Updated: March, 2017


The Facts

Birthday: February 2, 1980
Rookie Year on LPGA: 2003
Birth Place:
Chunchon, South Korea
Best LPGA Finish: Win (2007 Corning Classic
Best LPGA Major Finish:
T-3rd (2005 Weetabix Women's British Open)
Best Scoring Average for a year: 71.48 (2006)
Best Season money total: $470,926 (2005)
Best Season Money Position: 28th (2006)
Most Top Tens/Season: 6 (2005)

Height: 5' 7"
2017 LPGA Status: retired
Nicknames: None known
Sponsors: None Known
How's her English?: Decent
Hobbies: Listening to music
Road to the LPGA: Young Kim finished T-4th at Q-School in 2002

Capsule Bio

Young Kim turned pro in 1998 at the age of 18. She played on the KLPGA for five years, winning twice. She played on the Futures Tour in 2001, winning once. In 2002 she excelled on the KLPGA, finishing fifth on the money list. At the 2002 LPGA Q-School she was the top Korean finisher, with a tie for 4th to earn exempt status for 2003. She then signed a new contract with sponsor Shinsegae.

2003 was a solid year for her. She finished 9th in her first LPGA event, the Welch's/Fry's Championship. She only played two Majors in 2003, and got top tens in both: tied for 6th at the LPGA Championship and tied for 9th at the British Open. Late in the year she returned to Korea and won two KLPGA events there.

Young Kim finished the year 44th on the LPGA money list, easily retaining her exempt status. She also finished second in the Rookie of the Year race, ahead of such well known players as Suzann Pettersen, Christina Kim, Raquel Carriedo and Paula Marti.

In 2004, Young Kim had another solid but unspectacular year. She finished 44th on the money list for the second year in a row, notched 3 top tens, and finished in the top 30 in three of the four Majors she played.

In 2005 she improved significantly. For the first time, she finished within the top 30 on the money list, and had her best ever career finish, a third place finish at the British Open. She had six total top tens, and challenged for the title of the Mizuno Classic, which she led the first two days. She finished about at the same spot on the 2006 money list, and accumulated five more top tens.

Young had a great week at the Lexus Cup. She won all three of her matches and was one of the most valuable players on the team, instrumental in leading Asia to its first win. A month later, she teamed with Ji Yai Shin to power Korea to a third place finish at the 2007 Women's World Cup.

Despite that strong start, 2007 turned out to be a strange year for Young. For one, she lost her longtime sponsor Shinsegae. She also did not play all that well in the Majors, failing to make even a single top 20 all year. However, she also had a great run of golf starting in May that culminated in her long awaited first win on tour at the Corning Classic. She did not have a top ten after that, however, the rest of the year.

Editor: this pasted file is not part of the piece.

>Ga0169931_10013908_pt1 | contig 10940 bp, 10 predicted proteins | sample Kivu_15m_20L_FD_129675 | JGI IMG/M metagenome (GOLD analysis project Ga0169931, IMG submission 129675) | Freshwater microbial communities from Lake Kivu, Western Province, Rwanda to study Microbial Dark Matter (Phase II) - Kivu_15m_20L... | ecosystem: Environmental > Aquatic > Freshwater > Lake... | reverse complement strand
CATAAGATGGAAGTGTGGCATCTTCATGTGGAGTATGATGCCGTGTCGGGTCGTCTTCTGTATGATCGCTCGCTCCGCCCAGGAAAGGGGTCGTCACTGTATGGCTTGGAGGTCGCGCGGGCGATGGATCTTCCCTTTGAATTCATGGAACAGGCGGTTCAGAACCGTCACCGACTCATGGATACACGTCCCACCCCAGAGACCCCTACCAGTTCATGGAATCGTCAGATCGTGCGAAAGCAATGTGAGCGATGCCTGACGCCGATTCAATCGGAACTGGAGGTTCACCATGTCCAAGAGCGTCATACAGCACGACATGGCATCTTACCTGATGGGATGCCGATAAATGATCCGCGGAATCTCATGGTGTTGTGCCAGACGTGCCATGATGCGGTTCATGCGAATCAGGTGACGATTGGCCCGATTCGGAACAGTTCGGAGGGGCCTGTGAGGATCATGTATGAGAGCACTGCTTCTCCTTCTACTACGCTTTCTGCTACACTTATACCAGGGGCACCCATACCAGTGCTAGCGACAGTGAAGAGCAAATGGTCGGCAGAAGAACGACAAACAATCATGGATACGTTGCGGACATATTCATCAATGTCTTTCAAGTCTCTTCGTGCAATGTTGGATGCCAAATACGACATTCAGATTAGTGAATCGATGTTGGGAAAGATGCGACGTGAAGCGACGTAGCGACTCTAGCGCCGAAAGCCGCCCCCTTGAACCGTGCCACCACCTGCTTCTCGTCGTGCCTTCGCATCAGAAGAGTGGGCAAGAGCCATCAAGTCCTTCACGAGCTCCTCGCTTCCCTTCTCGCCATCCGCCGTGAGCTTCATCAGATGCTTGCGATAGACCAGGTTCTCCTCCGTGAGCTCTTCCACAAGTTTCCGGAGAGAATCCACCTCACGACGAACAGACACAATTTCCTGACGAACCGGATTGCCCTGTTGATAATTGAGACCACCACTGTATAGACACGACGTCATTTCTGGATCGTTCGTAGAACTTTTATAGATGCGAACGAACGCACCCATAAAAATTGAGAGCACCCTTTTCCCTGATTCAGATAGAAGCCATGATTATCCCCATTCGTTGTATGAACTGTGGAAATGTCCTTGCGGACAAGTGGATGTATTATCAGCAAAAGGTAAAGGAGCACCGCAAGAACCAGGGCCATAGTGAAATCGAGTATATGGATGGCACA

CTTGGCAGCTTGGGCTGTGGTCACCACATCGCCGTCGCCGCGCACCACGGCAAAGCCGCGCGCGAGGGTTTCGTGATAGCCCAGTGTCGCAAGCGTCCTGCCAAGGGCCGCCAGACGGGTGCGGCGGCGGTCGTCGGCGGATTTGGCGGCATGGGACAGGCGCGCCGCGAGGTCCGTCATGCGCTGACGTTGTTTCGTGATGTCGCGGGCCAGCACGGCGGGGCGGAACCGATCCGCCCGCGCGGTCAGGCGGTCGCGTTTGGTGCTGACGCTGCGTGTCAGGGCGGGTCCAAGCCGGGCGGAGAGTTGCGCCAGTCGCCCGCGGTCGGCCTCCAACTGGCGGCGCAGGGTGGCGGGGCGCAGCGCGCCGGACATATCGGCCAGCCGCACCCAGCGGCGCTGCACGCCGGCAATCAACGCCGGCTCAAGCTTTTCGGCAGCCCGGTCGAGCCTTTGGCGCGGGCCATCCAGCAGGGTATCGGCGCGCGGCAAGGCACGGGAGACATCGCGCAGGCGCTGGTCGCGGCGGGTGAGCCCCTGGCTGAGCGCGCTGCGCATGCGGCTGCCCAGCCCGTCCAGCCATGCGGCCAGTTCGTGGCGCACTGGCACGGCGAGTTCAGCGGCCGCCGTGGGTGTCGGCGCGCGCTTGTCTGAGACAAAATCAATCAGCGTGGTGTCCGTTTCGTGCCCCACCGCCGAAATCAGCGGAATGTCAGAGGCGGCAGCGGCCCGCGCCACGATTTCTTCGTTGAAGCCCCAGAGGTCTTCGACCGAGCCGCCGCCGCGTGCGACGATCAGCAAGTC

In 2008, her play continued to be spotty. She did have one great tournament in Florida where she finished tied for third, but only collected 2 top tens total all year. She had more struggles in 2009. She managed to maintain full status on tour, but finished no higher than 19th in any event. Partly because of that, and partly because of the smaller schedule on the LPGA, Kim decided to enter the Japanese LPGA's Q-School that fall. She ended up winning Q-School to gain full membership on that tour.


Action 2007
Candid 2006/2007
Action 2006
Action 2005
Candid 2005
Action 2004
Candid 2004
2003 LPGA
Korea 2003 and Before
Seoul Sisters Pix

Interestingly, she decided to entirely focus on the Japanese tour for 2010. Although she did not have the kind of success fellow rookies Inbee Park and Sun Ju Ahn had, it was a decent year for Young. She finished 15th on the money list, had a second place, two thirds, and 8 total top tens. It was not a sterling performance, but showed promise that she could become a power on that tour in the coming years.

Young's 2011 season was not as strong as 2010 had been. She finished 34th on the money list, while in 2012, she finished 35th . She did not win either of those seasons.

Kim finally broke through with her first JLPGA win in 2013. That win came at the Nichi-Iko Women's Open in July; it was the first win for a Korean on that tour since mid-April. Despite the win, she finished slightly worse on the money list than in her previous years. She was 40th, with nearly 25 million yen earned.

Young made just 12 million yen in 2014, which placed her 65th on the Japanese tour money list. She had several top twenties, but only one top ten, a tie for 9th.

Young finished 59th on the 2015 JLPGA money list, making a little more than she did in 2014. She had one top ten, a tie for 7th. At the end of the year, she announced her retirement from golf.

In 2016, Young began working as a golf commentator, covering the KLPGA and the Olympics in Rio.

Back to Other Players Page